There are the other kinds of great sports stories where one old man manages to roll back the years to throw the younger generation off guard, only to miss. There were those four memorable days at the 2009 Open where 59-year-old Tom Watson just missed out on the Claret Jug when he lost a 1-shot lead on the final day and then fell in the final to Stewart Cink.

Afterwards, Cink was asked if he felt he had ruined the ending of a Hollywood movie. “No, I don’t feel that way. I feel that whether Tom was 59 or 29, you know, he was one of the field, and I had to play against everyone on the field and the course to come out on top.” Cink said. “I don’t think anything can be taken away. Someone might disagree with that, but it will be hard to convince me.”

He added: “I don’t feel ashamed. I don’t feel disappointed. I’m happy as punch to have won this tournament.”

And then there are the pre-planned goodbyes, like Serena’s, where nostalgia and faith create a frenzy for everyone watching, hoping to witness the last golden moment. Usain Bolt’s farewell to the sport looked for the whole world to be guaranteed a gold medal in the 100 meters at the 2017 World Championships in Athletics in London.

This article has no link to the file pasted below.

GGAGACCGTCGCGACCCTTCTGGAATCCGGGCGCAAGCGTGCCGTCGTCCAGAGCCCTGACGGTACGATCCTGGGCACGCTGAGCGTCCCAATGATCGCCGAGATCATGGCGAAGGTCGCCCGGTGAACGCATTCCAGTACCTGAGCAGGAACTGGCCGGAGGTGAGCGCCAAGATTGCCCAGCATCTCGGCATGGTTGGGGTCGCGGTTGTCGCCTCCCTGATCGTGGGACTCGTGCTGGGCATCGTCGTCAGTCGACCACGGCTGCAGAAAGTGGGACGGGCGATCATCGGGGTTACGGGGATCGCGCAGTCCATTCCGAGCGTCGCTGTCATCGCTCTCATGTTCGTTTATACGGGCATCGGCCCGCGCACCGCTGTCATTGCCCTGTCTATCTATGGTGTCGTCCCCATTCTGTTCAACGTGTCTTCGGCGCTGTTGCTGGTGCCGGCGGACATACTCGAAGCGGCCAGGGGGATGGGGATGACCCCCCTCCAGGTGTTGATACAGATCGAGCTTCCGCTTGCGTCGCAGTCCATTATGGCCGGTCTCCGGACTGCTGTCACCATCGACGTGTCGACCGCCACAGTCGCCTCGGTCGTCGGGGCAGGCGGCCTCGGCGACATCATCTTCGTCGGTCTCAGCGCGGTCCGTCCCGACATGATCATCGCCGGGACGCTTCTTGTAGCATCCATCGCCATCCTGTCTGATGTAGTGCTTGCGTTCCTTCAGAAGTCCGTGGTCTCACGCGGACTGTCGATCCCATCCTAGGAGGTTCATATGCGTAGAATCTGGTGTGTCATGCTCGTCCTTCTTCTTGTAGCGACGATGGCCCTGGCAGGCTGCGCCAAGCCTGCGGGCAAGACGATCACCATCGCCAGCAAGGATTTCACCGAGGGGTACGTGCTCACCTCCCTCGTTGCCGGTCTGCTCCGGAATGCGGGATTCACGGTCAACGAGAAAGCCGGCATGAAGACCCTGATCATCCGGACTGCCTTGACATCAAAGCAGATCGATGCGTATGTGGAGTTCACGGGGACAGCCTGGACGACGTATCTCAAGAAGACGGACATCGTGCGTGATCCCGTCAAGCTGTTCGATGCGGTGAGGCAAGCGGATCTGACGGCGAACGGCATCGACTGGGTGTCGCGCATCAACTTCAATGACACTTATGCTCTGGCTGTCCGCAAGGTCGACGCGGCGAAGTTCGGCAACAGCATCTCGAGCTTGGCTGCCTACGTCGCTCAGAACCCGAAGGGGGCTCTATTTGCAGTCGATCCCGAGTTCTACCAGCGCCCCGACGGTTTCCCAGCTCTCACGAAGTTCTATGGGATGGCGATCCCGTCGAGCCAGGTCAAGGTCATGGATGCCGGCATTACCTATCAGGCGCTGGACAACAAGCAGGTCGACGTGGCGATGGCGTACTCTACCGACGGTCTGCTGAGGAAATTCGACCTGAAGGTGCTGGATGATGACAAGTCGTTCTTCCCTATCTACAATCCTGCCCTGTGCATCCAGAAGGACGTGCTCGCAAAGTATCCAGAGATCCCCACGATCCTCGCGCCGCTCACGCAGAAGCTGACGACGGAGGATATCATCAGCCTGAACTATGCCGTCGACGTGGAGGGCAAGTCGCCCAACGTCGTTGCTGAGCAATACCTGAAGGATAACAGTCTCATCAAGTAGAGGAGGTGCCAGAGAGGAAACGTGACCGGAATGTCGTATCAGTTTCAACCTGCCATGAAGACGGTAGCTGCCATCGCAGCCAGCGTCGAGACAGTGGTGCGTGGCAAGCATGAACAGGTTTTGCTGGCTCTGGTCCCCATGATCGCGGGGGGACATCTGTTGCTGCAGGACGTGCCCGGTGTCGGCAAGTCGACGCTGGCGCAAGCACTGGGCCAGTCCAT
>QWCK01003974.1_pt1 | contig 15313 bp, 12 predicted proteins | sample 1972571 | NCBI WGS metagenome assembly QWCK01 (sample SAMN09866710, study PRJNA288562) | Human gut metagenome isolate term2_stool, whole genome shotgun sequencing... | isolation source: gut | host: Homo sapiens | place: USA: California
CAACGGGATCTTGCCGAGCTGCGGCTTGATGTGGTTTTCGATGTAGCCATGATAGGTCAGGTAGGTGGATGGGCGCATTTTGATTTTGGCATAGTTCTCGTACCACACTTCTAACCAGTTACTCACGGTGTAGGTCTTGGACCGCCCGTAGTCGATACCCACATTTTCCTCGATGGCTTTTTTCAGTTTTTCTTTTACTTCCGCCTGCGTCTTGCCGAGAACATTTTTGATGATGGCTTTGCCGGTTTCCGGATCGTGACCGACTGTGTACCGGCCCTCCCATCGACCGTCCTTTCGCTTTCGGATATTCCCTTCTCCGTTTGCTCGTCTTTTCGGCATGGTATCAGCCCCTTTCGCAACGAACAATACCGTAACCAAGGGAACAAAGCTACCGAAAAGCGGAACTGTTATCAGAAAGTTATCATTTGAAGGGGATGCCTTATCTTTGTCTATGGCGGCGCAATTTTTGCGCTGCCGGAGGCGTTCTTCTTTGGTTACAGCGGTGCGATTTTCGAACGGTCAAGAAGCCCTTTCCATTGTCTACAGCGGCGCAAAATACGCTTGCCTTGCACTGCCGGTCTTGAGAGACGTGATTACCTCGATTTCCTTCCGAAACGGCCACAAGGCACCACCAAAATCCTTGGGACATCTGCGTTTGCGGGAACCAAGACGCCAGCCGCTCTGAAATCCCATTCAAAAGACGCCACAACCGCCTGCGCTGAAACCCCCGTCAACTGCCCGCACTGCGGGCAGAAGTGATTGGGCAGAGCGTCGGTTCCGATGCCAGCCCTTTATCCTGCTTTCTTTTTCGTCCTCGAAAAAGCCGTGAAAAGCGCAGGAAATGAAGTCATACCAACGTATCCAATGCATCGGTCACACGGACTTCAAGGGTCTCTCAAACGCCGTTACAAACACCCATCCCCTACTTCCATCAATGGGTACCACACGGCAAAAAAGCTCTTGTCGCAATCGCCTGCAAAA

But instead, it was Justin Gatlin who came through for gold, with Bolt in third.

As Gatlin took his victory lap, he was booed by the crowd. “Bolt came up to me after the race and said I didn’t deserve all the booing from the crowd and he’s glad I stayed classy,” Gatlin said. “It’s a surreal moment. He will be a figure that is widely missed, even by me.”

Six days later, Bolt’s hamstring gave out on the final stretch of the men’s 4×100. It would be his final act on the track — the image of the fallen hero, his body giving out, only adding to the legend.

On Friday at Arthur Ashe, Tomljanovic’s triumphs were met with silence, and then a crescendo of noise to try to rouse Williams. The win took Tomljanovic 3 hours, 5 minutes, but was built on a lifetime of skill and mental strength. Every time she hit her first serve into the net, there was a guilty pleasure. The one time her frustration boiled over and she spoke to the referee about being interrupted by noise from the crowd, her anger was met with boos.